Impulsive

Member
My son has just announced that he would like to apply to USNA as well as pursue ROTC scholarships at various universities. He was diagnosed with asthma at age 13, although he doesn't suffer significant symptoms (he still uses an inhaler periodically, however). He is also highly allergic to chlorine, which is problematic because he is a competitive swimmer. While his external skin isn't affected by chlorine, his nasal passages balloon to such a degree, they almost completely constrict his airflow Traditional treatment was unsuccessful, so he had laser turbinate reduction surgery when he was 15 so he could continue to swim. He still suffers from a chronic cough because of exposure to chlorine. Does anyone on this thread think he will be granted a medical waiver? He was also diagnosed with chronic fatigue when he was 12. I would appreciate any insights on this matter.
First off, I am not a doctor, nor am I affiliated with any waiver authority. Having said that, unfortunately IMHO I would have to agree with most of the other posters here. Having to use an inhaler, and having a chronic cough is probably going to cause your DS some pretty serious waiver issues. That is not to say he cannot get one, you never know till you try, BUT, please make sure your son has a viable Plan B (civilian college) if the military does not grant a waiver. You did not mention what he would like to do in the military, but some careers are open to what is called "Direct Commissioning", where if you have the appropriate education and qualifications sometimes you can enter the military directly into that speciality (Law, Medicine, Some Engineering) and possibly these conditions are more likely to be waived if your son can get off the inhaler while in college. I am of the belief that everything happens for a reason, and if someone truly wants to serve, there is always Federal Law Enforcement, CIA/NSA intelligence analyst, or other "civilian" military support jobs. Don't give up because he is not waived for USNA or ROTC, keep looking for avenues that he can be happy in...:)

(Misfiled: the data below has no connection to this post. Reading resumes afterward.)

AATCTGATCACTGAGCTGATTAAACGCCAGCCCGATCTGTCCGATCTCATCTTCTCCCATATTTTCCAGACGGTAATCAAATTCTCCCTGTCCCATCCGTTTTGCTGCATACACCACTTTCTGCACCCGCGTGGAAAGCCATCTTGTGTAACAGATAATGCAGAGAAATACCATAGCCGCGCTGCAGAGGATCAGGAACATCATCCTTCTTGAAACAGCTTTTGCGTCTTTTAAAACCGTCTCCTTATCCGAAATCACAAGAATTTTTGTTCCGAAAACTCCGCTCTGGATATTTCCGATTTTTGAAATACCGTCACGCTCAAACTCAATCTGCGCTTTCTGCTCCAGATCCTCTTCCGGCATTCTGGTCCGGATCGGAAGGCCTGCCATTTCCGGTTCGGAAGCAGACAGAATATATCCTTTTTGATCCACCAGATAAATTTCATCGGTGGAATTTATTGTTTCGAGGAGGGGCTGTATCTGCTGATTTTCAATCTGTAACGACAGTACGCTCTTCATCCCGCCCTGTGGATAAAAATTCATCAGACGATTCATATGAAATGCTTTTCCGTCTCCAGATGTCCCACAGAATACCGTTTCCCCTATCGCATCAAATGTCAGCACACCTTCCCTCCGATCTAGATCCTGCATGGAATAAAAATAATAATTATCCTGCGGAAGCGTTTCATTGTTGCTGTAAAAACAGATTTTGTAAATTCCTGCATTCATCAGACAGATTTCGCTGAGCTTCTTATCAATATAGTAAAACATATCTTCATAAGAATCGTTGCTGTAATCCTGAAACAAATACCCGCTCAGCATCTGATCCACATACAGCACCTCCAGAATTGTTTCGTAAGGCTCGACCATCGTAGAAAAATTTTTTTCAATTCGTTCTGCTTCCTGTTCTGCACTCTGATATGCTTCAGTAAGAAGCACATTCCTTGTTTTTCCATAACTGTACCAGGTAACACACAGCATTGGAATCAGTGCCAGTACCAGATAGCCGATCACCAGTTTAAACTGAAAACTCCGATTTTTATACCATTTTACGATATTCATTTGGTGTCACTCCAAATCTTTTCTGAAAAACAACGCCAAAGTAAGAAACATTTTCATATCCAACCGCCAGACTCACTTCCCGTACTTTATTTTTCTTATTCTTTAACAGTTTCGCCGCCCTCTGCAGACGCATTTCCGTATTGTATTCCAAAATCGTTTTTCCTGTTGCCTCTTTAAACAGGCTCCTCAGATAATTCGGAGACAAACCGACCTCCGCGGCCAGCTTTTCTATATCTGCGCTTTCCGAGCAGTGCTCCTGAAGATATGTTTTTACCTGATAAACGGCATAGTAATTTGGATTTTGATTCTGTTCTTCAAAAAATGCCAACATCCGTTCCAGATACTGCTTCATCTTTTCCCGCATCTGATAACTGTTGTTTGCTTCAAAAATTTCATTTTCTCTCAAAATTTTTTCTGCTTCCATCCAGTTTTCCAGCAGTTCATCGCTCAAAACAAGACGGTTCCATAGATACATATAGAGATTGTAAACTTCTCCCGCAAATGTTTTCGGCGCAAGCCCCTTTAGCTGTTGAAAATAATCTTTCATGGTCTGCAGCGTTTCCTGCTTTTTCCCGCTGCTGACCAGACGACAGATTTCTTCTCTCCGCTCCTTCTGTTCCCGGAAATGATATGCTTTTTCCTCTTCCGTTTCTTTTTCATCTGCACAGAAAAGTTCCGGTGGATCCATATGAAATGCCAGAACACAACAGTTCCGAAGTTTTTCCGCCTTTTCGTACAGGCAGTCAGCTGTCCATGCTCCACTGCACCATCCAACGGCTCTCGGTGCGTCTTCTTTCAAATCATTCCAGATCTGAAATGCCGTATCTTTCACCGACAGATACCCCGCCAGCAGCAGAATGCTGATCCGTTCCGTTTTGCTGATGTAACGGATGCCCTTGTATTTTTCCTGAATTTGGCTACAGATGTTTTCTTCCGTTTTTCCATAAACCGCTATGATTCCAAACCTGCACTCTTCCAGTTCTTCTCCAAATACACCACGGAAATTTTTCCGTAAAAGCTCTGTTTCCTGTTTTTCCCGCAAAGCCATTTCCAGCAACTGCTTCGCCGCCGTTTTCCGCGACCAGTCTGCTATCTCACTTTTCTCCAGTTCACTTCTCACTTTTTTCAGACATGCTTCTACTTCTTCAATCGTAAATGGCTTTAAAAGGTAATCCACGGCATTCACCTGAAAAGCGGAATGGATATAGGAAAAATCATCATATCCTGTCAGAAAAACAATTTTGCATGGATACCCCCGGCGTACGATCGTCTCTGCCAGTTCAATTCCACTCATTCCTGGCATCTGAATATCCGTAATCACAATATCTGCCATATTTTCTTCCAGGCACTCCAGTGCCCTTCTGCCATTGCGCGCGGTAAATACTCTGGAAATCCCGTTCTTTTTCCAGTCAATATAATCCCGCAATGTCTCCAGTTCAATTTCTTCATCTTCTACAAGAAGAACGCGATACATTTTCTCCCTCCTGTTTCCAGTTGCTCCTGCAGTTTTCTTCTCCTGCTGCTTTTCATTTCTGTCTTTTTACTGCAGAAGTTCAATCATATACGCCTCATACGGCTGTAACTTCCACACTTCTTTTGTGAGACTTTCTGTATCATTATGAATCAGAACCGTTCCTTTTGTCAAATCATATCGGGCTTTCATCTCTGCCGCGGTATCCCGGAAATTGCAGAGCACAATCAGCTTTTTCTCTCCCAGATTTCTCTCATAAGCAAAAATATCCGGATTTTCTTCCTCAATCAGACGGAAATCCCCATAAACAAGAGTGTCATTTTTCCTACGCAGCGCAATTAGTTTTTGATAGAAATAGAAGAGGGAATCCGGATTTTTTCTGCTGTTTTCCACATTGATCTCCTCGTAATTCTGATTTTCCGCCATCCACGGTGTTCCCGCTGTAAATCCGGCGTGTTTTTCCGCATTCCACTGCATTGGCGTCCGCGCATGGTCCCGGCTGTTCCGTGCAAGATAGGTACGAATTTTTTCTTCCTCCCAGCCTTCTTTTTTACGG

Norfolk63

BGO and MidDad
5-Year Member
For what it's worth, when my high schooler first voiced an interest in the USNA and NROTC, the first thing I did was to make an appointment with our family doctor (who also happened to be an AF doctor) and our eye doctor to give him a detailed physical in order to uncover any disqualifying conditions. I didn't want to put my kid through the rigorous app process, getting his hopes up, only to be knee-capped by a medical condition.
 

momofmod

Member
My son has just announced that he would like to apply to USNA as well as pursue ROTC scholarships at various universities. He was diagnosed with asthma at age 13, although he doesn't suffer significant symptoms (he still uses an inhaler periodically, however). He is also highly allergic to chlorine, which is problematic because he is a competitive swimmer. While his external skin isn't affected by chlorine, his nasal passages balloon to such a degree, they almost completely constrict his airflow Traditional treatment was unsuccessful, so he had laser turbinate reduction surgery when he was 15 so he could continue to swim. He still suffers from a chronic cough because of exposure to chlorine. Does anyone on this thread think he will be granted a medical waiver? He was also diagnosed with chronic fatigue when he was 12. I would appreciate any insights on this matter.
Is your son currently a senior in HS? I'm having trouble figuring that out. If so, as stated by so many others, he's way late to the party. Regarding his medical condition, my son had one MRI when he was a junior in HS on a shoulder. It came back clean and showed no injury but still triggered a medical DQ and required a waiver. I can't imagine what your son's issues will lead to. Good luck to him!
 
Top